Agricultural Attitude Adjustment Act:
Let’s call it the AAAA, or quad-A for short. It’ll be the headline of the new presidency, endorsed with vigor by Washington, Lincoln, FDR and JFK. How innovative, too! Four-letter acronyms are in vogue, and the citizenry needs historical grounding. Imagine the presidential debates but, instead of Joe the Plumber, it’s Mary-I’m-going-to-consume-less-and-sacrifice-more sounding her national plea. Whoever wins the White House will have more than policy to fix. It’s the American ethos, our national attitude toward food, consumption and waste that needs adjustment. Her proposal? The Agricultural Attitude Adjustment Act.
The AAAA isn’t policy. It sets an example; it is a treatise on responsibility and respect for our nation’s food system and the health of our planet. Perhaps America’s biggest problems are policy-based, yet without change on the personal level our prosperity is threatened. What problems might the AAAA address? Observe Yale’s dining halls — stand by the dish-scrape in your college and watch, just for a few minutes. Many students are innocent, but too many aren’t: pounds and pounds of uneaten food is thrown away, simply tossed aside. This may seem trivial but is indicative of America’s nearly universal agricultural attitude problem. Michael Pollan, the food-policy academic and New York Times columnist, provides telling statistics. Today, ten calories of fossil fuel generates a single calorie of food energy, whereas in 1940 each calorie of fossil fuel produced 2.3 calories of food energy. Let’s revisit the dish scrape: each calorie that goes down the drain sucks 10 calories of oil down with it.
Enter the AAAA. The next president certainly needs to reform the agricultural system to use less fossil fuel, but an equally important task will be reviving America’s respect for the value of food.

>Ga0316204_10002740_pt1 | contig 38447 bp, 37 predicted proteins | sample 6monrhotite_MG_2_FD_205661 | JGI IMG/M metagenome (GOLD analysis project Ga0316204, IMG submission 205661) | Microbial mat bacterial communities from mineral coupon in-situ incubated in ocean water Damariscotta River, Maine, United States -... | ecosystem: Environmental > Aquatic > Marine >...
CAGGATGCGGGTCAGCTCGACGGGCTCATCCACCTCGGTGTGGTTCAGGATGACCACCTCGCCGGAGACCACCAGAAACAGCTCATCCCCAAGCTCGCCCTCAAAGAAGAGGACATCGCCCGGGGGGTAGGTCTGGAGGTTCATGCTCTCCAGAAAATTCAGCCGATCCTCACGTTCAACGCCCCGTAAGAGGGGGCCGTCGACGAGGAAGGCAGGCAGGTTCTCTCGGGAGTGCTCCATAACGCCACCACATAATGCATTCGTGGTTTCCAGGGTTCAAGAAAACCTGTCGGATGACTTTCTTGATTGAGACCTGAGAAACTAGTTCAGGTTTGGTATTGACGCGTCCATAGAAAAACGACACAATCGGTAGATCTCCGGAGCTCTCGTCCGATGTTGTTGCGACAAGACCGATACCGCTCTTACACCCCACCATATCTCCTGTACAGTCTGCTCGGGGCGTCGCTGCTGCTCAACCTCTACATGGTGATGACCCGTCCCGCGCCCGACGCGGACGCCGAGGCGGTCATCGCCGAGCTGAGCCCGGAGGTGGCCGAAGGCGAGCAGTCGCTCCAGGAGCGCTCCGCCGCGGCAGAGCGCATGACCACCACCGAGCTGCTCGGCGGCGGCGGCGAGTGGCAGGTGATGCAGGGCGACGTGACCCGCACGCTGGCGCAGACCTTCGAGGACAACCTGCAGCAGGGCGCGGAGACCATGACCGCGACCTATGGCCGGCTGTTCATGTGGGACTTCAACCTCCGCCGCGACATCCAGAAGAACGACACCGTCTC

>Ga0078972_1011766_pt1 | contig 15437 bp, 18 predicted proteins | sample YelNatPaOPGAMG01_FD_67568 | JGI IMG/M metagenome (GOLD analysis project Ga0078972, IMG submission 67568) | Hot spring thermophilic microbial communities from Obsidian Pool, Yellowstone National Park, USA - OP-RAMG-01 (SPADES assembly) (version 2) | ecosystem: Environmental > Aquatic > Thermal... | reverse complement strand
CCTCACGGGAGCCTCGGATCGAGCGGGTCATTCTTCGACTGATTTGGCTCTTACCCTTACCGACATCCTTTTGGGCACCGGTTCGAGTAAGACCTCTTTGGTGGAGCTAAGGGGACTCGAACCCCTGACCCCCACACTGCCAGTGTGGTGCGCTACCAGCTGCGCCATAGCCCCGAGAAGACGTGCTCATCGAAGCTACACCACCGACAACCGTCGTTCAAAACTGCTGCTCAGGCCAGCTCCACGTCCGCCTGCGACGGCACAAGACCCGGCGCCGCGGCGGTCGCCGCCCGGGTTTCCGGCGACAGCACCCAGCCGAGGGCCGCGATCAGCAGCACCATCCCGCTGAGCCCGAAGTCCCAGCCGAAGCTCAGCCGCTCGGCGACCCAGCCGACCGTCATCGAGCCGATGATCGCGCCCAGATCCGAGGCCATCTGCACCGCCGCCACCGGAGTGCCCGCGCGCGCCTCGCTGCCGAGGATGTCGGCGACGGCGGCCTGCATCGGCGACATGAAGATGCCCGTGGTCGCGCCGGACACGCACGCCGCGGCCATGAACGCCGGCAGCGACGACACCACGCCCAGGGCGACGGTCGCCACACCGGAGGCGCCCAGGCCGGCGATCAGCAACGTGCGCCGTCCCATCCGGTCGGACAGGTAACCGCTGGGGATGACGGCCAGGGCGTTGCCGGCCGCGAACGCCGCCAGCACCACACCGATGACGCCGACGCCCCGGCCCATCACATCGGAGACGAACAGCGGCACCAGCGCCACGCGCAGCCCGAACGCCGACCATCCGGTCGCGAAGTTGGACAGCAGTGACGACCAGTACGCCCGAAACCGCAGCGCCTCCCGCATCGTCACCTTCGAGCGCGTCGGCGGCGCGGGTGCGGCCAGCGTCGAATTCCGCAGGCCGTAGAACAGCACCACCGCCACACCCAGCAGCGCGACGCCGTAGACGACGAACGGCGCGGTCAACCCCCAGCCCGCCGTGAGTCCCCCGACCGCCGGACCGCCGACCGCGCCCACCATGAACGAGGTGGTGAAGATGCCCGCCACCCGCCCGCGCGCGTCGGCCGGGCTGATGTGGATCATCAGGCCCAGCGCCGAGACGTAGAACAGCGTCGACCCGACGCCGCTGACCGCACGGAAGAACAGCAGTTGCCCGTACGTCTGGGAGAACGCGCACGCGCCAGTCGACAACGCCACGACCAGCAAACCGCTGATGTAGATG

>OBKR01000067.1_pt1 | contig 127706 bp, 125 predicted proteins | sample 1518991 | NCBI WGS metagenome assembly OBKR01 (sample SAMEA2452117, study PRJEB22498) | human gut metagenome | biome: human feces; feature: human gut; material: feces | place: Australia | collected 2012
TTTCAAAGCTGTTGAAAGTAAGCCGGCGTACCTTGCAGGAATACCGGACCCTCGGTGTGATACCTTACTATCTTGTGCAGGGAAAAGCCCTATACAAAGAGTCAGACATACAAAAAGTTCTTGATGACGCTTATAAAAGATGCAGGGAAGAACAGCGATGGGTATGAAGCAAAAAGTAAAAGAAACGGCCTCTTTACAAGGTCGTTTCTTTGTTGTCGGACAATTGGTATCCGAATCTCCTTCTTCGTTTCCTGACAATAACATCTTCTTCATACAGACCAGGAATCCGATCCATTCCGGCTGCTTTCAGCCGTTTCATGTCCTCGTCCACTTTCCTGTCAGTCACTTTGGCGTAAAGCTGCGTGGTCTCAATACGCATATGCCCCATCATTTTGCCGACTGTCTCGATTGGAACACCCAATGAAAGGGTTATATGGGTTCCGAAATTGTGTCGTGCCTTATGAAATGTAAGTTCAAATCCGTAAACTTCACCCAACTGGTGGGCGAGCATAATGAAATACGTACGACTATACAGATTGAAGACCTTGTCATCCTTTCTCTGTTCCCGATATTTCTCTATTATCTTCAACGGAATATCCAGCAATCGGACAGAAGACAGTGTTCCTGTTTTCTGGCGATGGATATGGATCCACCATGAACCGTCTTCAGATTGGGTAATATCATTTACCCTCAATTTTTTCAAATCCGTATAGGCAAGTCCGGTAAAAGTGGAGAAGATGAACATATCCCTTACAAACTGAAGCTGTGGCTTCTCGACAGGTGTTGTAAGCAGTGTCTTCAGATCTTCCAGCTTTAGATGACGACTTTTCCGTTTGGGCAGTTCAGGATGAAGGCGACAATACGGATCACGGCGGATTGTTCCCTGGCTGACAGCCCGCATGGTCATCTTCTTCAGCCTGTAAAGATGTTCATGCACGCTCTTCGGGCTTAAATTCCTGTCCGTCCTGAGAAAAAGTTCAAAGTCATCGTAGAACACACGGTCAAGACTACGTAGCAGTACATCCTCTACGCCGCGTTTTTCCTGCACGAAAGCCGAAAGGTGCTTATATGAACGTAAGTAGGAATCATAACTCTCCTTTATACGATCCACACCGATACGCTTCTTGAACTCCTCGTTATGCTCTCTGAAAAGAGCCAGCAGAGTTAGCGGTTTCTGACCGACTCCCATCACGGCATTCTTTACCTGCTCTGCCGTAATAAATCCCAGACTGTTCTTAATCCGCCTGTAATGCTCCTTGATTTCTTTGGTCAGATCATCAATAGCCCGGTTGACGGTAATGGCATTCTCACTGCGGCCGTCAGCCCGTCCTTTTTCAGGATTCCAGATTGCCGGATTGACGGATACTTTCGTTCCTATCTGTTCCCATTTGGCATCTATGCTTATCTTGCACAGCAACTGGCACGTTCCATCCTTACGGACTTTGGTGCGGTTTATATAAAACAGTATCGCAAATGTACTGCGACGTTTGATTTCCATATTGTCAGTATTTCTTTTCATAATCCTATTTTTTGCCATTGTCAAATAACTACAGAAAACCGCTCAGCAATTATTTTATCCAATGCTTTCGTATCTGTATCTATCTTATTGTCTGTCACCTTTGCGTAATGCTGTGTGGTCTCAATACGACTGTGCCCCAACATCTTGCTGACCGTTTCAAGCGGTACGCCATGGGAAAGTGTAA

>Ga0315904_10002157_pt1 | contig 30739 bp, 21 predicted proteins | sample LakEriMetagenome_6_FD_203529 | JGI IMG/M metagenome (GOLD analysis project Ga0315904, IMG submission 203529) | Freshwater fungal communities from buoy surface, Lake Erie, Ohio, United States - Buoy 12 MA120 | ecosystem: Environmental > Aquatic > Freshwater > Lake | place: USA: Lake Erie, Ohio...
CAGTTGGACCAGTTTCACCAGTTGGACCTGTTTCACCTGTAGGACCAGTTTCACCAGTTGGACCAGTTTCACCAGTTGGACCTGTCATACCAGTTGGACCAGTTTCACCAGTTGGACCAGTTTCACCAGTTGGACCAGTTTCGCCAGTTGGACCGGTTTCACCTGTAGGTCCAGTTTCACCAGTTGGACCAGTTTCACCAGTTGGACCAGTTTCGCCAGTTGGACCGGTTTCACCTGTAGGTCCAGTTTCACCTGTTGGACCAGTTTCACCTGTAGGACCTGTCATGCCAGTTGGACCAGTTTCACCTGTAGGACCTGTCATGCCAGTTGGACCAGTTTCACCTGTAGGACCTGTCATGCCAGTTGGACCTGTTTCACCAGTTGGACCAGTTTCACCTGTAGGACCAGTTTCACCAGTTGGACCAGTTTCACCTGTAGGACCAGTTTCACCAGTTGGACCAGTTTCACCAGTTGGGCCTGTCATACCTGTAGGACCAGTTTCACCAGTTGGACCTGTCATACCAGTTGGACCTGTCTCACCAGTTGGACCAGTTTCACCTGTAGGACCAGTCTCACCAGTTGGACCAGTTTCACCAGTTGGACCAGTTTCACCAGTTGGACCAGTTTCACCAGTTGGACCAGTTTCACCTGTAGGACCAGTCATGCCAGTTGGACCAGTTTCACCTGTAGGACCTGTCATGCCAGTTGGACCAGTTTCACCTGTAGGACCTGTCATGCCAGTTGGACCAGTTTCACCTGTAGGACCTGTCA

JFK understood the challenge. He was honest with the American people, partially transferring responsibility for sound governance from Washington to mainstream America. Government can only do so much — the willing attitude of the American people is what makes real change. Take trickle-down economics for example: it doesn’t work. Likewise, while Washington labors to fix policy someone must step forth to lead the American people, not just government bureaucrats, into a new age of responsibility, moderation and cooperation. That man is unequivocally Barack Obama.
John McCain is a good person — I still believe it, even with his campaign’s recent turn toward Rovian mud-slinging. But what example does he set for America? One of discipline? One of modesty? McCain couldn’t possibly legislate the AAAA: his innumerable houses and VP pick show a shocking disregard for long-term sustainable principles. In the face of economic hardship, both candidates are susceptible to nearsightedness, but McCain seems especially prone to the capriciousness and reckless decision-making that have plagued the last eight years. Our next president needs to resist short-term fixes and embrace long-term solutions. Reprogramming the American food system will be an enormous step toward that goal, but the people need a bold leader who can genuinely embrace the AAAA as a necessary accompaniment.
Recall the three-R’s of sustainability: reduce, reuse, recycle. This country has focused on recycling for far too long — we cling to the stubborn notion that technology will allow our lifestyles to remain excessive and inefficient. Happiness and success aren’t linked to excess and waste. Our focus must be on reducing consumption in the food system and out. Obama embodies the ideals of the AAAA; it’s about making attitude adjustments from the bottom up. Early 20th century Supreme Court Justice Oliver Wendell Holmes Jr. famously said that FDR had a “second-class intellect but a first-class temperament.” Barack Obama offers us the best of both. It’s a good thing, too, because the AAAA is complicated stuff — I’m not sure FDR could have handled it.